Archive for the ‘Colour’ Category
My overwhelming sense of the place when I was in Kars was that it was just a very strange town. My first acquaintance with the place was through Pamuk’s book Snow (Kar) which was set in Kars and when I was there it made total sense that Pamuk would set that strange novel in this very strange place.
Armenian, Selçuk, Georgian, Mongol, Ottoman, Russian, Turkish; Kars has had the chequered history of a city that is located at the confluence of empires. For most of the 20th century the town was the object of territorial tussles between the Russian and Ottoman Empires, frequently switching hands. In her article on biodiversity in Kars, Elif Batuman writes that when the Russian poet Pushkin decided to travel outside the realms of the Russian Empire he came to Kars. However, by the time he reached Kars it had been taken by the Russians and so Pushkin realised he was still in Russia after all. Kars spent its longest spell as a Russian town, when after the Russo-Turkish War (1877 – 1878), it was transferred to Russia under the Treaty of Stan Stefano. The city became part of modern Turkey when Kazim Karabekir’s troops took the city in 1920. Today it is located on the border with Armenia and not very far from Georgia.
Kars has the air of a city that has seen better times. At one time being a border town was advantageous and the city boomed. The Armenian-Turkish border was closed in 1994, when the Nagorno-Karabakh conflict broke out and has not been opened since. As a result, Kars has suffered. Its location, which was once an advantage, has now relegated it to the status of effectively being an outpost.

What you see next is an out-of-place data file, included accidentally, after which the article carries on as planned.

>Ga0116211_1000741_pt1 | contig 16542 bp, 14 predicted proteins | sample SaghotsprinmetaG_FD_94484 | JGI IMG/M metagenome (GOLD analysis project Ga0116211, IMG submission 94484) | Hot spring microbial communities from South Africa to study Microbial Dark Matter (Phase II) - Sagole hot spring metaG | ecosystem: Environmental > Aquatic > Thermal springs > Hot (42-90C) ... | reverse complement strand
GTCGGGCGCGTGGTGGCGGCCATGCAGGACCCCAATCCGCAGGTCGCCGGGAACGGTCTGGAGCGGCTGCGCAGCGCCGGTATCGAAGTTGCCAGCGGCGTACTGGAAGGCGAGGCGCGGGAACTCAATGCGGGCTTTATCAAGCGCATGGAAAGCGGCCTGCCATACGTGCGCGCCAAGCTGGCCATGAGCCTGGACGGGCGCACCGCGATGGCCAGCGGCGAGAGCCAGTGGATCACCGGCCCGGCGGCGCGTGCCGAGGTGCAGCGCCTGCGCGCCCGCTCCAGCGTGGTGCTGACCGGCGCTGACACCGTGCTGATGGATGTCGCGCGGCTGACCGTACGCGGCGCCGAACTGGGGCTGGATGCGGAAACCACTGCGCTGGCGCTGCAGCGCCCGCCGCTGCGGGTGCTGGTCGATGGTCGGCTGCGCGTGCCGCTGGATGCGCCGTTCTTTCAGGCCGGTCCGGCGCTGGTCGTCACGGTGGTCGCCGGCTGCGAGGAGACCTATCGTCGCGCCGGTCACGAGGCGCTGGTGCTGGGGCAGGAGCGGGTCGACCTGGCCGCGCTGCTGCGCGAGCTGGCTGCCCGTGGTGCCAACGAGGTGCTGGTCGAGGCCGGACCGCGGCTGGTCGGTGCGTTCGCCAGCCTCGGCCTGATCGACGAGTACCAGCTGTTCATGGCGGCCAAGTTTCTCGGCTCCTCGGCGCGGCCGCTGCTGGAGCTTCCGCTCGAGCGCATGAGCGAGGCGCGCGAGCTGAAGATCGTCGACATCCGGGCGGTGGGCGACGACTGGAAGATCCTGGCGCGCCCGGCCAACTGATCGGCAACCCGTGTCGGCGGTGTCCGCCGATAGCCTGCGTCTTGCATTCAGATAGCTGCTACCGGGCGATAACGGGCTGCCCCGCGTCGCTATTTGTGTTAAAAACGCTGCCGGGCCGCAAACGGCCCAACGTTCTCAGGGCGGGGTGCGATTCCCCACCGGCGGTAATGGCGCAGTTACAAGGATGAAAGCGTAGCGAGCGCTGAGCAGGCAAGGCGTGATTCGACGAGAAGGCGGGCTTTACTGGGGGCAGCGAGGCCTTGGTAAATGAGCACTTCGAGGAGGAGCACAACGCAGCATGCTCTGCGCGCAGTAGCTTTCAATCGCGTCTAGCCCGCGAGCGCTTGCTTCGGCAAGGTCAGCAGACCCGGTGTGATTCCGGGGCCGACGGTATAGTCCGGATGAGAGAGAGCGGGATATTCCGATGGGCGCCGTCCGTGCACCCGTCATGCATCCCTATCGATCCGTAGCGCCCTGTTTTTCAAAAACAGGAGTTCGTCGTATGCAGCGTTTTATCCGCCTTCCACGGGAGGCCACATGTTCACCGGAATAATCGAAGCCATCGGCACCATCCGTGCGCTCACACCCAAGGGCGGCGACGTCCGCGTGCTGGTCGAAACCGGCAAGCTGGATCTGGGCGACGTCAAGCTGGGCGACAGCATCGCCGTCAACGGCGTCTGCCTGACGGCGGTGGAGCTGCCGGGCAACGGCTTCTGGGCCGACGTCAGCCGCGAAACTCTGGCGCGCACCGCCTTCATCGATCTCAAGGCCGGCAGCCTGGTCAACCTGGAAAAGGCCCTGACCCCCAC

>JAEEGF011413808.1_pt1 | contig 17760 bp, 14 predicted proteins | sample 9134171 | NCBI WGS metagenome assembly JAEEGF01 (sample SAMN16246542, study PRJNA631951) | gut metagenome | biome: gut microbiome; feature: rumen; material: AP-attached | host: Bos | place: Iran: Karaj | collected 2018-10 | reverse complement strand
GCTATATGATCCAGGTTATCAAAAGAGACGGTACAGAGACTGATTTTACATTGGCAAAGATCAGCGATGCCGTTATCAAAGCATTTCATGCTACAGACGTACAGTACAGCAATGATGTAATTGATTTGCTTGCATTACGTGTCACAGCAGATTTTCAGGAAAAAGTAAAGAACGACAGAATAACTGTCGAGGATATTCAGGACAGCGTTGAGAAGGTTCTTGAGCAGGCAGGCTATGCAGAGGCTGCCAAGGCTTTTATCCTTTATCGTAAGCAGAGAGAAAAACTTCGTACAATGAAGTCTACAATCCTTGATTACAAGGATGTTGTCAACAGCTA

There is still a certain Russian air that Kars has. I kept hearing people speaking Russian while I was there. There is probably a strong underbelly that keeps trade between the closed borders going. The Russian past is also quietly referenced at almost every turn by the samovars you see. I never saw traditional Turkish çaydanlıks, but rather the very Russian-style samovars at all the tea houses. It was nice to see that they were still being used because in many other ways the other Russian influence – the architecture – is going to shit.
There are still remnants — broken and tired — of Baltic architecture here. The basalt rock houses with their clear lines add to a sense that this town has a history that it does not share with others in Turkey. But the beautiful 20th century Russian buildings have been overtaken by really atrociously bad concrete structures that hurt the eye. Imagine a cowering old basalt house with a multi-storied pink apartment block on one side and another multi-storied yellow apartment block on the other. TOKİ, the organisation that is in charge of housing development projects in Turkey had signs all over the city. It didn’t make me hopeful. If anything, Kars will probably see an explosion of ugly, cheap construction projects. Unfortunately, that will only make it more similar to other cities in this country, and less like Kars.
We visited Gallipoli over the weekend. It was an amazing trip — incredibly beautiful, incredibly moving. It had rained heavily the night before we went to look at the battlefield. The sea was a variety of blues. The sky was ever-changing.
In Istanbul, the weather and the sky is extremely changeable. I think this has to do with its location on the bosphorous. You can literally see the clouds moving. Once, on a bus ride up the bosphorous it seemed that the bus was in a race with the dark rain clouds that were quickly advancing to the Black Sea. It was similar in Gallipoli, which is also located on a strait. The clouds moved and changed colour quickly — from threatening dark grey to cottony white through wich the sun shone. In Gallipoli, where the traces of the War are everywhere, even looking at the sky called back to the soldiers who fought here. In The Great War and Modern Memory, Paul Fussell talks about how important the sky was in the soldiers’ imagination.